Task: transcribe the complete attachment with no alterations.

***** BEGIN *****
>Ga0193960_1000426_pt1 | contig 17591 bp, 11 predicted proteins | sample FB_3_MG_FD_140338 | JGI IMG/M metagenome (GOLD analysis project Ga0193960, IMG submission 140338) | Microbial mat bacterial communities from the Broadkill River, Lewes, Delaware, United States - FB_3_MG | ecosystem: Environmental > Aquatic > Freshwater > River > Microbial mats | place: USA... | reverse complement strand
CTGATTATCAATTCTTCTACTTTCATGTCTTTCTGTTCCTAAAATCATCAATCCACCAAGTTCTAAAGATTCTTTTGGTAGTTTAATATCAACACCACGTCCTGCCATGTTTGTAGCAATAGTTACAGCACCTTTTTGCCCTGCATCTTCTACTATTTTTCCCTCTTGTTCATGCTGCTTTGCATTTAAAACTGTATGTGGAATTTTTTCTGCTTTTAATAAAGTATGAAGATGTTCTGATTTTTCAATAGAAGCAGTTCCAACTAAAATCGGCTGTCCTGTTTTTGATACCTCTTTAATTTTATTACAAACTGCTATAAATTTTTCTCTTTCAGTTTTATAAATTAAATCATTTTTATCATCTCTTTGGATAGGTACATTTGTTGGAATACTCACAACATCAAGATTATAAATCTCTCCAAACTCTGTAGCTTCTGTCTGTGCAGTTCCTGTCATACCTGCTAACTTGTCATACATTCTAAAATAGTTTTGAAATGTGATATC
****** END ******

>Ga0193960_1000426_pt1 | contig 17591 bp, 11 predicted proteins | sample FB_3_MG_FD_140338 | JGI IMG/M metagenome (GOLD analysis project Ga0193960, IMG submission 140338) | Microbial mat bacterial communities from the Broadkill River, Lewes, Delaware, United States - FB_3_MG | ecosystem: Environmental > Aquatic > Freshwater > River > Microbial mats | place: USA... | reverse complement strand
CTGATTATCAATTCTTCTACTTTCATGTCTTTCTGTTCCTAAAATCATCAATCCACCAAGTTCTAAAGATTCTTTTGGTAGTTTAATATCAACACCACGTCCTGCCATGTTTGTAGCAATAGTTACAGCACCTTTTTGCCCTGCATCTTCTACTATTTTTCCCTCTTGTTCATGCTGCTTTGCATTTAAAACTGTATGTGGAATTTTTTCTGCTTTTAATAAAGTATGAAGATGTTCTGATTTTTCAATAGAAGCAGTTCCAACTAAAATCGGCTGTCCTGTTTTTGATACCTCTTTAATTTTATTACAAACTGCTATAAATTTTTCTCTTTCAGTTTTATAAATTAAATCATTTTTATCATCTCTTTGGATAGGTACATTTGTTGGAATACTCACAACATCAAGATTATAAATCTCTCCAAACTCTGTAGCTTCTGTCTGTGCAGTTCCTGTCATACCTGCTAACTTGTCATACATTCTAAAATAGTTTTGAAATGTGATATC